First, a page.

Benzodiazepines Detox

Some Highlights Of Benzodiazepines Detox

  • Detox or detoxification is the primary treatment for anyone seeking a drug-free life. 
  • Benzodiazepines detox drastically reduces the risk of complications, such as overdose, seizures, relapses, and worsening of underlying mental illness. 
  • Detox can happen in an inpatient or outpatient setting. However, self-detox is NOT usually recommended. 
  • A combination of medicines and psychotherapy is the most effective treatment to manage withdrawal symptoms.

What are Benzodiazepines?

Also called Benzos, but what exactly are Benzodiazepines? Well, these are a class of drugs that slow down brain activity (CNS depressants). They are commonly used to treat anxiety and sleep problems. Examples include:

● Alprazolam (Xanax) ● Diazepam (Valium) ● Triazolam (Halcion)
Clonazepam (Klonopin) ● Lorazepam (Ativan)

Benzos can be habit-forming and result in physical dependence and tolerance. Dependence is when you cannot function normally when you stop taking a drug, while tolerance means requiring larger doses to feel the effects of a drug. 

In a benzo-dependent person, reducing the dose or stopping use can cause uncomfortable symptoms called withdrawal symptoms. Most notably, some of these effects can be life-threatening. 

If you or anyone you love has benzo dependence, you should seek professional help at a detox center to help avoid the complications. 

Benzodiazepine Detox

How Benzodiazepine Detox Helps You Remove Drug?

Detox is an addiction treatment process that starts once you decide to quit an addiction. Detox centers help you withdraw from a drug, remove the drug/toxin from the system, and manage withdrawal symptoms. 

In the case of highly addictive substances like benzos, detox is instrumental in preventing complications, such as seizures. Finally, detox prepares a person for further addiction treatments in a rehab facility. 

Why do you Need Benzodiazepines Detox?

A warning for anyone considering self-detox! 

There have been a few reports of death during benzo withdrawal in the medical literature. Even if death is uncommon, seizures can sometimes permanently damage the brain. 

Moreover, if you have been using large doses for prolonged periods, you should never stop the drug abruptly. Doing so can trigger potentially fatal withdrawal symptoms. 

In medically assisted detox, a medical team monitors your condition 24 hours a day and has resources to manage any emergency conditions.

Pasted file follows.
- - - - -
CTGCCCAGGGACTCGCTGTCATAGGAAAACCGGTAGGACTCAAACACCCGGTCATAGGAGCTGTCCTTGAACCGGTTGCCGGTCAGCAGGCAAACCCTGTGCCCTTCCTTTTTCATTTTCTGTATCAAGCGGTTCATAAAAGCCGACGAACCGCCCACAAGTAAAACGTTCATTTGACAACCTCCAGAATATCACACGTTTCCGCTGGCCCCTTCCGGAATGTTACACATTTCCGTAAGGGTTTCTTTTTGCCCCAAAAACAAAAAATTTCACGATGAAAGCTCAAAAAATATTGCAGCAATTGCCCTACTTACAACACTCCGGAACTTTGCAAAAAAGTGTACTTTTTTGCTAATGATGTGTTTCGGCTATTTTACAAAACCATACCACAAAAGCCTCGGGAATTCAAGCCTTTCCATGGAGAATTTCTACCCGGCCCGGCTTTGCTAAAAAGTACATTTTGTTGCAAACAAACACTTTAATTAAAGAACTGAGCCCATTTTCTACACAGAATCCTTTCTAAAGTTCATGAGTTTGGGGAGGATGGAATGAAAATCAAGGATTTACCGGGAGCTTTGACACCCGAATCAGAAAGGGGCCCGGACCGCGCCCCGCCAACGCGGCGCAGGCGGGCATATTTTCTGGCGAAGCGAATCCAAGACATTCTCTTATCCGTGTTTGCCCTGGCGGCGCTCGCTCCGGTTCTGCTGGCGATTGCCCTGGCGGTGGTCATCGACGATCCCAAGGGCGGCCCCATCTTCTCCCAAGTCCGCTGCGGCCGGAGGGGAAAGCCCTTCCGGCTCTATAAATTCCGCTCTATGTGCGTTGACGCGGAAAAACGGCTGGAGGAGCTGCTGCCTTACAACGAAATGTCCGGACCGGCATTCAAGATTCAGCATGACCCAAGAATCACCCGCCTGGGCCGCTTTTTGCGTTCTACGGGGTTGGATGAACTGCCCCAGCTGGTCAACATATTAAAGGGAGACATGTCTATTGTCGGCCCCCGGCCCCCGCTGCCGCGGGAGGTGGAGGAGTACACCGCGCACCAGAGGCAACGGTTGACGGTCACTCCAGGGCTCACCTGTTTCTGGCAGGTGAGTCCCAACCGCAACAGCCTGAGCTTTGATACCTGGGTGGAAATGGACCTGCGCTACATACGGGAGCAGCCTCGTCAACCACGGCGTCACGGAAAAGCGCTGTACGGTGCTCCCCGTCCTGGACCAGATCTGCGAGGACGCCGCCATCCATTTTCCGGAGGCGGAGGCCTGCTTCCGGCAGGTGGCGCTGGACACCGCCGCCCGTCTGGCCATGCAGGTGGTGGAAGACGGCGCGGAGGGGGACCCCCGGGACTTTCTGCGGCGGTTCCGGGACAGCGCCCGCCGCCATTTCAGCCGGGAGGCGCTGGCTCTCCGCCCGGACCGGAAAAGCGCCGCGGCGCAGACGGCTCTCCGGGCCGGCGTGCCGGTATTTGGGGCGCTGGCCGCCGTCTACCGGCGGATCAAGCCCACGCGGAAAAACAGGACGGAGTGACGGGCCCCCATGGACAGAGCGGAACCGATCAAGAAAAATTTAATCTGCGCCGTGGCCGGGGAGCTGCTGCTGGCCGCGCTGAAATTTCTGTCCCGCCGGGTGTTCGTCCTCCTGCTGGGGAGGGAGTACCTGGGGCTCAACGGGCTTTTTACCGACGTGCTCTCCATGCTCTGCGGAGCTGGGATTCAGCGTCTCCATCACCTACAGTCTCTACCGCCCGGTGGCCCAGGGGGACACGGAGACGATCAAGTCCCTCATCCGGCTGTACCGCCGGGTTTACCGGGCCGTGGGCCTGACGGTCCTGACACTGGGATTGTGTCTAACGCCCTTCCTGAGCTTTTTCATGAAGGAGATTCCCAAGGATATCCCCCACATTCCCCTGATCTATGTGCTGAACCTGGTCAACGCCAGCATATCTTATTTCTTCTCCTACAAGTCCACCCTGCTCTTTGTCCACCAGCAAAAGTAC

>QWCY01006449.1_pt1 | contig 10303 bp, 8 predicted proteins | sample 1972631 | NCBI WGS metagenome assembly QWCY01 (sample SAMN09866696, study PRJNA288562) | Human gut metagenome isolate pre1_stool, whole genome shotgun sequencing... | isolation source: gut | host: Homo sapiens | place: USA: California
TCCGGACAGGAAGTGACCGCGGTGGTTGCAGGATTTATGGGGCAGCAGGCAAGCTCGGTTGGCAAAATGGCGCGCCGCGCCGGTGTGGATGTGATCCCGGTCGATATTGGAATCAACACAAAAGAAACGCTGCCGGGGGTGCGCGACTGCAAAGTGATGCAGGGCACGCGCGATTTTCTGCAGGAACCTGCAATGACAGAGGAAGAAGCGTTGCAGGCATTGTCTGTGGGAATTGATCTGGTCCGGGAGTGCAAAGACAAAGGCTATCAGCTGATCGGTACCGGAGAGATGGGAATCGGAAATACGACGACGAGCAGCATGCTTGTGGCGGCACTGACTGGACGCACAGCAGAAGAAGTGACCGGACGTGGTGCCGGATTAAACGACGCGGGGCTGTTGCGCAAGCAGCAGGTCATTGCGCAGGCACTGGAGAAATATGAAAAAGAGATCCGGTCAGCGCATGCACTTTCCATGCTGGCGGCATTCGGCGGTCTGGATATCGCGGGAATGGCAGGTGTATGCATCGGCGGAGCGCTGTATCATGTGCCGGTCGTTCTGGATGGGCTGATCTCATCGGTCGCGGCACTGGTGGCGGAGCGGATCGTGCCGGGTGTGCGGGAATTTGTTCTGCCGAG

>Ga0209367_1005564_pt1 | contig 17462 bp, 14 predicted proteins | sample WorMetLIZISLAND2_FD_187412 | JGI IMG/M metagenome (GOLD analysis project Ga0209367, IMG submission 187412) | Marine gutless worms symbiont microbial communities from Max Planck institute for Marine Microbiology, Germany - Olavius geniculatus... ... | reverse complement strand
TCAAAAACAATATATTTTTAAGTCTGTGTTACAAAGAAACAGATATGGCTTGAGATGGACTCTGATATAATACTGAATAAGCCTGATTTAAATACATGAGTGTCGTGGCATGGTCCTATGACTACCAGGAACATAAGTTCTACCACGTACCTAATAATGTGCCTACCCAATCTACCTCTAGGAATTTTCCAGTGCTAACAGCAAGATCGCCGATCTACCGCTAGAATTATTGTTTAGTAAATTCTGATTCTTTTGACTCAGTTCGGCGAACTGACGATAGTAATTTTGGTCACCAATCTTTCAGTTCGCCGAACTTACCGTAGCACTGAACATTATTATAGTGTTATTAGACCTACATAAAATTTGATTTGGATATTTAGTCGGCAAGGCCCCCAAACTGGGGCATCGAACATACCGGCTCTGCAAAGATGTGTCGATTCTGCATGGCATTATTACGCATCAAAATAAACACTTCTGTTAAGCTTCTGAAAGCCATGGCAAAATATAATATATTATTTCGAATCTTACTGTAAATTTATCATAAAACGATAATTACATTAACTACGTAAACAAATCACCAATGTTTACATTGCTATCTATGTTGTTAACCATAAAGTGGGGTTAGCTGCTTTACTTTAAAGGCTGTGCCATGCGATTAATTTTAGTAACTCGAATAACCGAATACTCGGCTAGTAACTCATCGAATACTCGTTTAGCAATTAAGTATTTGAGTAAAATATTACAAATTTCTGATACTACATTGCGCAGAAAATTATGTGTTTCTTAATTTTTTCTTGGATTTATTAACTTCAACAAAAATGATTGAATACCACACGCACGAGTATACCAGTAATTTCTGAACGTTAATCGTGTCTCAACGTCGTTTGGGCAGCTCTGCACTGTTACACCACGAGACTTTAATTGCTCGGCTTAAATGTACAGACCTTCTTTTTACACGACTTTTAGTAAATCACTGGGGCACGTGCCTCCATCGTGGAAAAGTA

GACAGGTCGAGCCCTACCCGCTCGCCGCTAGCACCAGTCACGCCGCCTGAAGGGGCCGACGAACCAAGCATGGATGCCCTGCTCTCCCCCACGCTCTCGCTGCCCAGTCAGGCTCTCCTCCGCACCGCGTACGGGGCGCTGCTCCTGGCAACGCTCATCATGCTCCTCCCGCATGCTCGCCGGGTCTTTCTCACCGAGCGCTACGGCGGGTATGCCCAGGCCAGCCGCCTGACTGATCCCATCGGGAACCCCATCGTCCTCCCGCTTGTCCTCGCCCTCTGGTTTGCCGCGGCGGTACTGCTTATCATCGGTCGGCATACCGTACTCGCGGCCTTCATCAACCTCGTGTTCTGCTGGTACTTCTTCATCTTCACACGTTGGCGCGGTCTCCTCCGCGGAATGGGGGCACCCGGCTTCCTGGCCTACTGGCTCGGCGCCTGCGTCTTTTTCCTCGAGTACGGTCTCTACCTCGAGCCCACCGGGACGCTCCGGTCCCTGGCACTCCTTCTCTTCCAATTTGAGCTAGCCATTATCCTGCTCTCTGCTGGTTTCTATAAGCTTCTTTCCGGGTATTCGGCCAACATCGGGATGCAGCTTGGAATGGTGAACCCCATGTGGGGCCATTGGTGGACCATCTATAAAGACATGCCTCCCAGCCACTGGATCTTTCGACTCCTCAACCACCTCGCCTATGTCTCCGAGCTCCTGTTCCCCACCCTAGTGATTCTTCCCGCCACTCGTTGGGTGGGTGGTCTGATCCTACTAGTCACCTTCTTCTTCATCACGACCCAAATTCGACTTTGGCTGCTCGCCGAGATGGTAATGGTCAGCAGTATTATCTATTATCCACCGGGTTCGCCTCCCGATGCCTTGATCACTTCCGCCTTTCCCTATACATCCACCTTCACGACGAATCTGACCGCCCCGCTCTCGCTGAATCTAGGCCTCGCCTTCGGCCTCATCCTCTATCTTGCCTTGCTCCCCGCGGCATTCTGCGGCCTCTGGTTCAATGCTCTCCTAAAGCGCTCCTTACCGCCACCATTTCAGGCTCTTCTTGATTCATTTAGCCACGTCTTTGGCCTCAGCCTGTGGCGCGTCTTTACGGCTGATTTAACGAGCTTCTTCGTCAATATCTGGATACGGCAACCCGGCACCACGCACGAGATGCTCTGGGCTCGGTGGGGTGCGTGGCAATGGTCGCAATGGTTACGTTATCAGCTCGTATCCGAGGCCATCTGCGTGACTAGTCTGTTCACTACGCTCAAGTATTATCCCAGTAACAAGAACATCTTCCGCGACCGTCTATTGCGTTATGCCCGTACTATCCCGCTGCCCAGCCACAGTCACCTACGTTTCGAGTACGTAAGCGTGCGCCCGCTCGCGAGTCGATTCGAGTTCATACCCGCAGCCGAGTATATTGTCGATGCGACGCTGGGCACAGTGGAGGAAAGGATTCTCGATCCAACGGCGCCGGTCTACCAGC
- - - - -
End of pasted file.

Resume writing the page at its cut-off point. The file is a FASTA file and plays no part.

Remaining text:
Benzo Withdrawal Symptoms and Timeline

Doctors usually prescribe benzos for only a short period. Sadly, even 3 to 6 weeks of use can cause withdrawal symptoms, including:

  • Moderate-to-severe physical pain
  • Unusual sensations, such as the feeling that bugs are crawling on the skin
  • Muscle spasms
  • Sweating
  • Loss of weight and appetite
  • Rapid breathing
  • Severe cravings
  • Anxiety attacks
  • Poor concentration
  • Nausea and vomiting
  • Sleep disturbance
  • Seizures
  • Depression
  • Experiencing things that are not there (hallucinations)

What to Expect During Benzodiazepines Detox?

Once you decide to quit benzo addiction, the first person to consult is a medical professional. They will assess your condition and can refer you to a detox center. Doing this is critical to your safety and long-term recovery. 

Inpatient vs. Outpatient programs

Most detox centers employ a tapering schedule - reducing your dose gradually - to prevent complications and make withdrawal less stressful. Likewise, a more potent drug can be switched to less potent benzo. A medical team decides whether to taper off or switch.

Depending on addiction severity, cost, and health issues, you may detox in an inpatient or outpatient facility.

Outpatient services are ideal for those with a low risk of complications, such as overdose and seizures. A person with no co-existing mental health issue may also consider these services.

On the other hand, inpatient programs are more appropriate if you:
● Are pregnant have co-existing mental illness or history of relapses in past detox attempts ● Have a high risk of seizures or other complications
● Are a long-term or heavy benzo user ● Can commit to staying in a facility for weeks or longe

Benzodiazepines Detox Medicines

In addition to tapering, your doctor may prescribe specific drugs to relieve withdrawal symptoms, including:

Buspirone (BuSpar) is an anti-anxiety medicine that can alleviate emotional symptoms during withdrawal. Most notably, this drug is not habit-forming and can be used soon after tapering off the benzo doses.

Flumazenil (Romazicon) The main use of flumazenil is to reverse the symptoms of benzodiazepine overdoses. In addition, your doctor may decide to use it to alleviate withdrawal symptoms associated with long-acting benzos.

Benzodiazepines Detox Therapies

Counseling and cognitive-behavioral therapy (CBT) may be an option if your symptoms are mild and do not require medicines.

CBT is popular psychotherapy (talk therapy) tool that teaches you how to cope with the psychological causes of your addiction. You can also use it for the long-term management of drug addiction.

Most experts recommend a combination of medicines and psychotherapy, as it is more effective and likely to help maintain abstinence.

Long-Term Addiction Treatment

After completing the detox process, you are ready to start behavioral therapies in an inpatient rehab center, preferably in your area. Silicon Valley Recovery offers a comprehensive Benzodiazepine Detox Program to help you at every step of your recovery process.
Our center provides a range of therapies, such as:

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